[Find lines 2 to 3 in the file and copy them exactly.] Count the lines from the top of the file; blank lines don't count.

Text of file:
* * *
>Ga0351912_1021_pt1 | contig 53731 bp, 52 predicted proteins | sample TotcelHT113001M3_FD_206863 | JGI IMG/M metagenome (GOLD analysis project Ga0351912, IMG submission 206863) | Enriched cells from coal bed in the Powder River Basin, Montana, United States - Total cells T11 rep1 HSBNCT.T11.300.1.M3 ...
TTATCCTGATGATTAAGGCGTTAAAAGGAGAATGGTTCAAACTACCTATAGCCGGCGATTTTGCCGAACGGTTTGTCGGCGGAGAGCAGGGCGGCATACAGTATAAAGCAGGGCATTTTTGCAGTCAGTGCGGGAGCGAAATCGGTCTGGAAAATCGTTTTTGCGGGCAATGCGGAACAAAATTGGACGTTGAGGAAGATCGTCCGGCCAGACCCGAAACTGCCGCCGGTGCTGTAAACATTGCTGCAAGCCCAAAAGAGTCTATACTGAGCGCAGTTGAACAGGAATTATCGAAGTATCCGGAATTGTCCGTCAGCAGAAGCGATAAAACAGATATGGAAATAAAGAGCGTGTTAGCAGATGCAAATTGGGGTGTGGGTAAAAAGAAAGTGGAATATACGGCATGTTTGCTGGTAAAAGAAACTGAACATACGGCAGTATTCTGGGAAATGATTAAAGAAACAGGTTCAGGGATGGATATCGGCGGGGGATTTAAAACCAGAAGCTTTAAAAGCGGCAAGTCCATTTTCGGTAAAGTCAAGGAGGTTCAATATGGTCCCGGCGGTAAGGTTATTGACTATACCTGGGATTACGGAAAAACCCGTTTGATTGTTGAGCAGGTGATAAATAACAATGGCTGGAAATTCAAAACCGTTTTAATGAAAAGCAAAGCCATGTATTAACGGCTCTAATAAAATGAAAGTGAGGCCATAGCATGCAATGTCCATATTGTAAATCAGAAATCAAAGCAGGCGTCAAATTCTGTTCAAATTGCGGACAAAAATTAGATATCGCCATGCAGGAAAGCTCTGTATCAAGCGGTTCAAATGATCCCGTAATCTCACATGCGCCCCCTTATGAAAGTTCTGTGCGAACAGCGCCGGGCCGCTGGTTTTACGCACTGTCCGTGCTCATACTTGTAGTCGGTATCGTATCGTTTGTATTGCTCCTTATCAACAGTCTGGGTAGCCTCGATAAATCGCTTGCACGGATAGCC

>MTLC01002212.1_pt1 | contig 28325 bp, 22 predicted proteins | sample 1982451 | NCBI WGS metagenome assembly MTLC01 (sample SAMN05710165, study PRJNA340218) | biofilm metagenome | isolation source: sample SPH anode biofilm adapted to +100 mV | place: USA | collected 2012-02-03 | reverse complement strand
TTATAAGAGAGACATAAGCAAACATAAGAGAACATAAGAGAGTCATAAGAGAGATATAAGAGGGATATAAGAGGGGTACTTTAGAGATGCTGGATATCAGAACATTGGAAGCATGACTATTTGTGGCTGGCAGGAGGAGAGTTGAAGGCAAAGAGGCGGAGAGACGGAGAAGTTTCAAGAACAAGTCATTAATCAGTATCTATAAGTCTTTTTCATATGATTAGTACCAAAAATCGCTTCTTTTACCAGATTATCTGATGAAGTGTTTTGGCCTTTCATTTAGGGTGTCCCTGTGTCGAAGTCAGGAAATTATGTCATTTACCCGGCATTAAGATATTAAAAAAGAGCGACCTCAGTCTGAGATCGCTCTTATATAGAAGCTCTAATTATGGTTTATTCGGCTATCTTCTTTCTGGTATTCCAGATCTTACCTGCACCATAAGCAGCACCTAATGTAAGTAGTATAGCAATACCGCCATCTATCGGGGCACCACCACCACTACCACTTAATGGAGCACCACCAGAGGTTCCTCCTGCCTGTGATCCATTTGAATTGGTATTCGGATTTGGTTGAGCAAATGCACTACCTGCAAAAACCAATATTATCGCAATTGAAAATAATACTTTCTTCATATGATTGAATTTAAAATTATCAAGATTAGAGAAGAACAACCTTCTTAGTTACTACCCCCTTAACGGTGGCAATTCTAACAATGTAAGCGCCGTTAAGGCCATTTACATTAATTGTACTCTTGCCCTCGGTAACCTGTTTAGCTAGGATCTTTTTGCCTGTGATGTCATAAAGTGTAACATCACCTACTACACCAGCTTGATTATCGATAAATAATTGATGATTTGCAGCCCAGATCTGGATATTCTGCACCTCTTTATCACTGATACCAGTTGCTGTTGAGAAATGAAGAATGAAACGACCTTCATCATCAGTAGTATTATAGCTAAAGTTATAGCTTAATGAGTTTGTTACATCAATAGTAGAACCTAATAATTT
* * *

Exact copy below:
TTATCCTGATGATTAAGGCGTTAAAAGGAGAATGGTTCAAACTACCTATAGCCGGCGATTTTGCCGAACGGTTTGTCGGCGGAGAGCAGGGCGGCATACAGTATAAAGCAGGGCATTTTTGCAGTCAGTGCGGGAGCGAAATCGGTCTGGAAAATCGTTTTTGCGGGCAATGCGGAACAAAATTGGACGTTGAGGAAGATCGTCCGGCCAGACCCGAAACTGCCGCCGGTGCTGTAAACATTGCTGCAAGCCCAAAAGAGTCTATACTGAGCGCAGTTGAACAGGAATTATCGAAGTATCCGGAATTGTCCGTCAGCAGAAGCGATAAAACAGATATGGAAATAAAGAGCGTGTTAGCAGATGCAAATTGGGGTGTGGGTAAAAAGAAAGTGGAATATACGGCATGTTTGCTGGTAAAAGAAACTGAACATACGGCAGTATTCTGGGAAATGATTAAAGAAACAGGTTCAGGGATGGATATCGGCGGGGGATTTAAAACCAGAAGCTTTAAAAGCGGCAAGTCCATTTTCGGTAAAGTCAAGGAGGTTCAATATGGTCCCGGCGGTAAGGTTATTGACTATACCTGGGATTACGGAAAAACCCGTTTGATTGTTGAGCAGGTGATAAATAACAATGGCTGGAAATTCAAAACCGTTTTAATGAAAAGCAAAGCCATGTATTAACGGCTCTAATAAAATGAAAGTGAGGCCATAGCATGCAATGTCCATATTGTAAATCAGAAATCAAAGCAGGCGTCAAATTCTGTTCAAATTGCGGACAAAAATTAGATATCGCCATGCAGGAAAGCTCTGTATCAAGCGGTTCAAATGATCCCGTAATCTCACATGCGCCCCCTTATGAAAGTTCTGTGCGAACAGCGCCGGGCCGCTGGTTTTACGCACTGTCCGTGCTCATACTTGTAGTCGGTATCGTATCGTTTGTATTGCTCCTTATCAACAGTCTGGGTAGCCTCGATAAATCGCTTGCACGGATAGCC

>MTLC01002212.1_pt1 | contig 28325 bp, 22 predicted proteins | sample 1982451 | NCBI WGS metagenome assembly MTLC01 (sample SAMN05710165, study PRJNA340218) | biofilm metagenome | isolation source: sample SPH anode biofilm adapted to +100 mV | place: USA | collected 2012-02-03 | reverse complement strand